Much of the reaction to the Journatic story has focused on how the fake bylines — and the way reporters described who they were in phone interviews — were designed to simulate hyper-local content, and how this is an unethical or at least unappealing thing for newspapers to do (although some have pointed out that newspapers have always used content that appears with “fake” bylines, including advice columns such as Ann Landers). Mandy Jenkins, who works at Digital First Media and writes a blog called Zombie Journalism, said that readers should demand locally-produced content from their newspapers as part of a “Buy Local” campaign.

Outsourcing and automation are part of the future

The uncomfortable reality, however, is that the Tribune and other newspapers started using Journatic because it was a lot cheaper than generating that kind of content with staff reporters, and newspapers have been scrambling to cut costs as their print-advertising revenue continues to free fall. The Tribune, for example, laid off 22 employees when it outsourced its hyper-local content to Journatic — and while GateHouse says it plans to create similar content in-house, it is still centralizing the production of that content somewhere else (although it may be closer than the Philippines).
Even AOL, which has tried hard to recreate some of the community-newspaper model with its Patch network of local bloggers and reporters, has found that the costs of doing this are almost prohibitive (it has spent over $150 million so far) and the advertising revenue that it derives from those operations is barely worth the trouble. Local bloggers — who have a much more personal connection to their audience — can fill some of the gap, but that is likely to be more of a labor of love than a commercial enterprise.
Is faking hyper-local content the answer? Probably not. But it’s also true that most newspapers can’t afford to continue producing a lot of the kind of content that Journatic generated. The fake-byline issue is a bit of a red herring in that sense: while it would be nice to think that a “Buy Local” campaign would convince newspapers to devote more resources to it, the fact is that most people don’t buy that kind of content at all. And the newspapers that outsourced it wanted to do so in part so they could (theoretically at least) concentrate on more important journalism, although whether they actually do so or not remains to be seen.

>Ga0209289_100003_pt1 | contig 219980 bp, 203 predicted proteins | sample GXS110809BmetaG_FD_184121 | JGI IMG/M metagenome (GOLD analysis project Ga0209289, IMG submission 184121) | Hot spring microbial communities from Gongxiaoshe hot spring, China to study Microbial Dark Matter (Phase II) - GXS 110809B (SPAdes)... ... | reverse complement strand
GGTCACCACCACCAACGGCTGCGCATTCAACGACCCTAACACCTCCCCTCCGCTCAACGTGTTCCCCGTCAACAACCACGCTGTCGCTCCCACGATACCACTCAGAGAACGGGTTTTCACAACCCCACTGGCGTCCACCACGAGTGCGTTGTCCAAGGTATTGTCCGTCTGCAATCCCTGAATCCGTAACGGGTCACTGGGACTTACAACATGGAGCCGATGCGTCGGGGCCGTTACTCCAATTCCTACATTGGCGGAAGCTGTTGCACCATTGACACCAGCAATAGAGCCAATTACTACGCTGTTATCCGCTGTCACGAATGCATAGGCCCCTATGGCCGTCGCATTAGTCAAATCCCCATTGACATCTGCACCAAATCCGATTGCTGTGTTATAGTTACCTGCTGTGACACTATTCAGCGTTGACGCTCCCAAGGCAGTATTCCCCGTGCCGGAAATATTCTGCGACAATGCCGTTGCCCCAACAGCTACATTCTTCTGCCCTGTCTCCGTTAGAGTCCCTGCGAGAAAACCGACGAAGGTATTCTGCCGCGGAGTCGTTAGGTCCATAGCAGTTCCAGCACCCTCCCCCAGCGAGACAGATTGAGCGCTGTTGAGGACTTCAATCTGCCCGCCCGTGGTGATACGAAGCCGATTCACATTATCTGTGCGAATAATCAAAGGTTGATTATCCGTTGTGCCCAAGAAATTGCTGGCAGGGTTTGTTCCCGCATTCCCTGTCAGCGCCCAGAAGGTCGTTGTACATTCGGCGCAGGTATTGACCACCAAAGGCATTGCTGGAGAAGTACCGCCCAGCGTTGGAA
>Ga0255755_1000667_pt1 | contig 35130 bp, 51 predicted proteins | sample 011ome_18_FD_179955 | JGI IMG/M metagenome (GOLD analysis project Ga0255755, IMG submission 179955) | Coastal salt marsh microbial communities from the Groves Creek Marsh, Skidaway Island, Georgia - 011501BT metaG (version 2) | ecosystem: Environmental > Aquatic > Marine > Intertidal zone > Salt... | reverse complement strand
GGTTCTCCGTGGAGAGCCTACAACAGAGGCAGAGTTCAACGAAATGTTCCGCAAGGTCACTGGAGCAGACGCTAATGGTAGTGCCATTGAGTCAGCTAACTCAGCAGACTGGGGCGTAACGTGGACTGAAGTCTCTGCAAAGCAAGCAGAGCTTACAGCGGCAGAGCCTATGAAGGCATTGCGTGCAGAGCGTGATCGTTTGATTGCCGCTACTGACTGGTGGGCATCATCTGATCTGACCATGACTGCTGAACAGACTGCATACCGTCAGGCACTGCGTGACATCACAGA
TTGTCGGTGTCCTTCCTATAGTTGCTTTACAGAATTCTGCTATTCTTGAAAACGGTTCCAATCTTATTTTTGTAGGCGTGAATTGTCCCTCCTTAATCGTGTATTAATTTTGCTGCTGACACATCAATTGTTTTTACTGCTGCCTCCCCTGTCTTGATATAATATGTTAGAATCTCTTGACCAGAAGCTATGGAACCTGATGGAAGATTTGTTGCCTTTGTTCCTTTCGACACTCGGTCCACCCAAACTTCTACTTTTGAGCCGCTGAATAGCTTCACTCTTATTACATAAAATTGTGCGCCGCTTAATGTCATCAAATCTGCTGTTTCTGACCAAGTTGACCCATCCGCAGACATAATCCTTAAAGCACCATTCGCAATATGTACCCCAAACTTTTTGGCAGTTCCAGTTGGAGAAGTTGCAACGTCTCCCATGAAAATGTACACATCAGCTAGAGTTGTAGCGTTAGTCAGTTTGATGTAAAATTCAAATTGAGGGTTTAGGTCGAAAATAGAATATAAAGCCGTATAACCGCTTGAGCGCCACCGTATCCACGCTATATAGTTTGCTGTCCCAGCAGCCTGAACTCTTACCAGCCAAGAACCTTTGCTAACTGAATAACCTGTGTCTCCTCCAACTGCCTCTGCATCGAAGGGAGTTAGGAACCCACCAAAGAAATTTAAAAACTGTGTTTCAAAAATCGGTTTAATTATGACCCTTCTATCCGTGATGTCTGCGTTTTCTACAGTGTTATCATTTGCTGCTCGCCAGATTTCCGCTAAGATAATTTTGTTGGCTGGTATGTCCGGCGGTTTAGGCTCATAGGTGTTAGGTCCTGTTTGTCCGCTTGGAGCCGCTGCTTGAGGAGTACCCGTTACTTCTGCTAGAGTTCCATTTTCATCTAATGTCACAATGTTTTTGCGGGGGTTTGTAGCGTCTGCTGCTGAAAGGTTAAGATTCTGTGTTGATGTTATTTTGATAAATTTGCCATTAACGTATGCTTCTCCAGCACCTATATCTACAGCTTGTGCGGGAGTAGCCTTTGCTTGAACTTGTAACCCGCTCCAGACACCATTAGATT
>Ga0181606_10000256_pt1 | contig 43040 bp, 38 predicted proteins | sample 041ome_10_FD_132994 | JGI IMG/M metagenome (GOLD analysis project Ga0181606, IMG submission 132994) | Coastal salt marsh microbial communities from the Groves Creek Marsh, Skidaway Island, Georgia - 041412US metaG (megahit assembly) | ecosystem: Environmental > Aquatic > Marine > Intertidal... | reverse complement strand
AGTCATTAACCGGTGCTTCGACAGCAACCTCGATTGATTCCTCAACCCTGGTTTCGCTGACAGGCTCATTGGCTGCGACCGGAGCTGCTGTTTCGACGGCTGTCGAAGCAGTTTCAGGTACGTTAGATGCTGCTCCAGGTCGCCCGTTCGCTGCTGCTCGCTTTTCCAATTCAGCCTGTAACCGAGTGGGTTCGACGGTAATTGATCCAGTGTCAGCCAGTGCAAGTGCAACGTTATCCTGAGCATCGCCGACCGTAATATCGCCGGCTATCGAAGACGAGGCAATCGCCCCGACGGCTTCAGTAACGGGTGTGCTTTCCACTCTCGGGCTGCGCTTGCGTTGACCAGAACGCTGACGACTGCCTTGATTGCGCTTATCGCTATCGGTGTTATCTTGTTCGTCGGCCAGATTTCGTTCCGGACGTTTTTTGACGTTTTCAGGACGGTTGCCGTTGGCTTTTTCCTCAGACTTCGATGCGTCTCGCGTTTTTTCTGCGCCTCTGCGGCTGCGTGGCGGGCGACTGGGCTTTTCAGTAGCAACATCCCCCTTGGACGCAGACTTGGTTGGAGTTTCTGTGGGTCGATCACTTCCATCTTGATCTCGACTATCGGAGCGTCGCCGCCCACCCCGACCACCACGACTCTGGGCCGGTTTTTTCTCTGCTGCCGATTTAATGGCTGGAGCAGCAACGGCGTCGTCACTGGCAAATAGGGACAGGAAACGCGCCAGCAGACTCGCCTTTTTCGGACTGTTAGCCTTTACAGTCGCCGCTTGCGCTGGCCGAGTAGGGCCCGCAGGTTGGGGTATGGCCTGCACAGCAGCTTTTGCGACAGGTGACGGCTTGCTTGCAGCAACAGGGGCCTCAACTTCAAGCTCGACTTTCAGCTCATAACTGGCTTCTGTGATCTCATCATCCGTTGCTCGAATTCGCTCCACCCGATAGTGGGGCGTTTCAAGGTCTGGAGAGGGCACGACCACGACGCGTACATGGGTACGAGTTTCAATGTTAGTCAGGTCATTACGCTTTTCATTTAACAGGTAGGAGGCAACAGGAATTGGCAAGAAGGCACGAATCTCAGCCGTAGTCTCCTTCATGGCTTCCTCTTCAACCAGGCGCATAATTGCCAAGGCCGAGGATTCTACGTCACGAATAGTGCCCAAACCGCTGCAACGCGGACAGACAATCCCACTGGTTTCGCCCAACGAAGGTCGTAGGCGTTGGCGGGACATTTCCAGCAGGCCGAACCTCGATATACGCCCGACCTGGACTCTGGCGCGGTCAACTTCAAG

At the end of the day, centralized and partly-automated production of that sort of generic content is likely a reality for newspapers — or even fully-automated production, from services like Narrative Science, which generates sports stories, business stories and an increasing range of other content using algorithms instead of human reporters and editors. It may not be the kind of future that all journalists or news consumers would like to see, but it is probably the future nevertheless.
Update: In a phone and email conversation after this post was published, Brian Timpone said that the Journatic contracts with both GateHouse and the Chicago Sun-Times had already expired before the fake-byline report came out, and that only one client has dropped the service because of the report. He also said that fabricated names were only ever used for BlockShopper real-estate listings, and that most of these were created in 2009 and was given to newspapers as a placeholder until more local content could be created. The Journatic founder said the decision not to remove these fake bylines was “absolutely a mistake” and that the company is changing its process so that doesn’t happen again — and also to prevent writers from using pseudonyms, which happened with some Journatic stories from one writer that ran in the San Francisco Chronicle.
Post and thumbnail images courtesy of Flickr user David Boyle and Jim Romenesko